Good and Bad Fat Proteins and What They Mean for Diabetes

Good and Bad Fat Proteins and What They Mean for Diabetes: studies just released deal with fat proteins in your blood system that can either be a marker for diabetes development or a signal that diabetes may be avoided. This apparently hinges on the type of fat proteins found in your system.

You might think of this in much the same way you might good cholesterol (HDL) and bad cholesterol (LDL). The first type of fat protein is known as PEDF (pigment epithelium-derived factor). This protein is linked to the development of Type 2 diabetes. The second type is Adiponectin and this has been linked to diabetes avoidance.

There has been long standing evidence that obesity and diabetes are often strongly linked. A study by Monash University suggests, “When PEDF is released into the bloodstream, it causes the muscle and liver to become desensitized to insulin. The pancreas then produces more insulin to counteract these negative effects,” according to Associate Professor Matthew Watt in a ScienceDaily.com interview.

When the body is forced to produce significant amounts of insulin it effectively wears out and stops making enough. This is the reason why PEDF can lead to Type 2 diabetes.



Watt does have good news, “Our research was able to show that increasing PEDF not only causes Type 2 diabetes like complications but that blocking PEDF reverses these effects. The body again returned to being insulin-sensitive and therefore did not need excess insulin to remain regulated.”

Meanwhile WebMD reports that a separate fat protein may actually signal a lower risk of Type 2 diabetes. “Adiponectin is a protein produced by fat cells that has anti-inflammatory properties. It also makes the body more sensitive to insulin.”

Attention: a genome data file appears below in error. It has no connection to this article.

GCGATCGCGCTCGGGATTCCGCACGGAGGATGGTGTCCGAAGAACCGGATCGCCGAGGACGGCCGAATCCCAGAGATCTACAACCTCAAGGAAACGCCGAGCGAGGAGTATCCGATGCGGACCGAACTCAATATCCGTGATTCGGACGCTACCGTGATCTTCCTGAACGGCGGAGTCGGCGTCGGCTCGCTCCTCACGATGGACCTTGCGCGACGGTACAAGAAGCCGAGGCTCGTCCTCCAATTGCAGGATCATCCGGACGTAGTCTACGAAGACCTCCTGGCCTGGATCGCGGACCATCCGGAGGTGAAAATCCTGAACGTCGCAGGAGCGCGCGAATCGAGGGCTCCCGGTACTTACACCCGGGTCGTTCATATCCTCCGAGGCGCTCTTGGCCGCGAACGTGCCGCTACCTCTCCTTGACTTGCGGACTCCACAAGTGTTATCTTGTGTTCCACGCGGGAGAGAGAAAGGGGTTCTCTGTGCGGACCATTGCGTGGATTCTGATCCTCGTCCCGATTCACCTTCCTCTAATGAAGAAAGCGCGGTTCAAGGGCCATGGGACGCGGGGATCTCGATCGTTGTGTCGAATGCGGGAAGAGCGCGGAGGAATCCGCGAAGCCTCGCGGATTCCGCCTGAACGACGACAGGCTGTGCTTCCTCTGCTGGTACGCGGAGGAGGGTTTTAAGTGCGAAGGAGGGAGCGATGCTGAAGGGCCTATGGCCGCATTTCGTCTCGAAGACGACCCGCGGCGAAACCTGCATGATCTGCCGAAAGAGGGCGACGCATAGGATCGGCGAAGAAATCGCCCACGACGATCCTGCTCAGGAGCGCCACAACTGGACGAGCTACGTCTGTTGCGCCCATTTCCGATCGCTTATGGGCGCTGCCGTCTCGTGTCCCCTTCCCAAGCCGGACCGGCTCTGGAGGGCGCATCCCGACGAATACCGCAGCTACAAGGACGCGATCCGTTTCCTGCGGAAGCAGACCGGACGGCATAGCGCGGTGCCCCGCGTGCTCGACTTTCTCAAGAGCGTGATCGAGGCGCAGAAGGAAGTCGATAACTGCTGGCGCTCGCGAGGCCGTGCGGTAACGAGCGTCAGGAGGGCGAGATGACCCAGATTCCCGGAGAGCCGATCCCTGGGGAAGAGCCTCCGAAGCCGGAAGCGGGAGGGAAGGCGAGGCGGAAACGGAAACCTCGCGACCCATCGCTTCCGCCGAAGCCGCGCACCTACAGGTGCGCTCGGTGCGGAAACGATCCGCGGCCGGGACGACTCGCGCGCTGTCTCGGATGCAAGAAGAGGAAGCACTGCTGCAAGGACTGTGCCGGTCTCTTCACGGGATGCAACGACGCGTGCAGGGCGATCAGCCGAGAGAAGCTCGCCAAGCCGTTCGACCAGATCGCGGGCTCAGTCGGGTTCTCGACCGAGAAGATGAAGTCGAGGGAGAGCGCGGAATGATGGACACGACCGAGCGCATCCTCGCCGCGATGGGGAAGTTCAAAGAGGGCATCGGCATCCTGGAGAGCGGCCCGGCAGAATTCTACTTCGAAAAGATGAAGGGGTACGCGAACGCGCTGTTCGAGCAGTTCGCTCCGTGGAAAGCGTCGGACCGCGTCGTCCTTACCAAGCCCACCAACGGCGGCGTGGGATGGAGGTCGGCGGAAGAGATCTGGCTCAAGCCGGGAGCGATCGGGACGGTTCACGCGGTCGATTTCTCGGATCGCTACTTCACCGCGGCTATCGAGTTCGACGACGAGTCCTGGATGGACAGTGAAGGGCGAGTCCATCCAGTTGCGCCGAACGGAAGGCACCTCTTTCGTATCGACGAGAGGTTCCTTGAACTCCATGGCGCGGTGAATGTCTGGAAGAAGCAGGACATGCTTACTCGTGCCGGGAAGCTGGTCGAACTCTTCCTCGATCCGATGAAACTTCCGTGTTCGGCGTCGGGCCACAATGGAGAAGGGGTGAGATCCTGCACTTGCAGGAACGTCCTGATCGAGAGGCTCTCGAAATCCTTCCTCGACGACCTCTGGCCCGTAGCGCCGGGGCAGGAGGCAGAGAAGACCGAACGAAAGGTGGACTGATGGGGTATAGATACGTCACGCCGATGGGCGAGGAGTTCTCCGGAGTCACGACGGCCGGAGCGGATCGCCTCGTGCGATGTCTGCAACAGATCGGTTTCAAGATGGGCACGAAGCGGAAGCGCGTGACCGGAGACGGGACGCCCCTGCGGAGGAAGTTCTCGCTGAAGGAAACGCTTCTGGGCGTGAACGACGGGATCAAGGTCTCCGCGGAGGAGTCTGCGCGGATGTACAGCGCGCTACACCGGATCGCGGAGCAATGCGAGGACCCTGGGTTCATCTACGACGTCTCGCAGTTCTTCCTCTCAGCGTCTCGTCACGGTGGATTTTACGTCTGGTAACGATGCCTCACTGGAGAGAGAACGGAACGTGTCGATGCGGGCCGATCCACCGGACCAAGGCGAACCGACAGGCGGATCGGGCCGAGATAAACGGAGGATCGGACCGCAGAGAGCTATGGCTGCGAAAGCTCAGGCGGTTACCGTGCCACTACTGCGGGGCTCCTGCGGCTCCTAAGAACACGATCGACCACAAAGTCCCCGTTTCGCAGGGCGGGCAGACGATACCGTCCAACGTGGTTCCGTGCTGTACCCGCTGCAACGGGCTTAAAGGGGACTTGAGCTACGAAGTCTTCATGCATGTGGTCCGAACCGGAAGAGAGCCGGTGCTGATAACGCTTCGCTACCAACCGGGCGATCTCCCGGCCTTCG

More than 15,000 individuals were included in study statistics and the results indicate strong Adiponectin levels indicated a reduced risk for diabetes.

Because Adiponectin is found in fat researchers are careful to reiterate that increasing fat content in and of itself is likely to be harmful. The reason is tied to the protein PEDF that can actually be a causal agent in the development of diabetes.

Fat consumption can provide both proteins leading to both good and bad results. This is likely why researchers are looking at the possibility of developing medications that will block PEDF (bad fat protein) while boosting the intake of Adiponectin (good fat protein).

As science becomes more capable of defining individual components we gain a much clearer picture of why medical complications arise based on how our bodies react to what we consume and how we take care of them.

In both cases researchers point to the fact that a decrease in body weight is likely to make the debate over fat proteins a moot point. Rob M. van Dam told U.S. News and World Report, “Avoid obesity. So many things get better as you lose weight.” Professor Watt told ScienceDaily.com, “Type 2 diabetes patients will benefit knowing the two conditions are linked. We already know that weight-loss generally improves the management of blood glucose levels in diabetes patients.”

Most pharmaceuticals for diabetes are developed when weight loss goals are either ignored or cannot be met for other physical reasons. When an overweight individual who weighs 200 pounds looses 10-20 pounds many of the symptoms associated with diabetes or pre-diabetes go away. The guideline is 5-10% weight loss. If you are struggle with your weight consider making small changes that can make for great results. This includes better and more informed food choices along with greater physical exercise.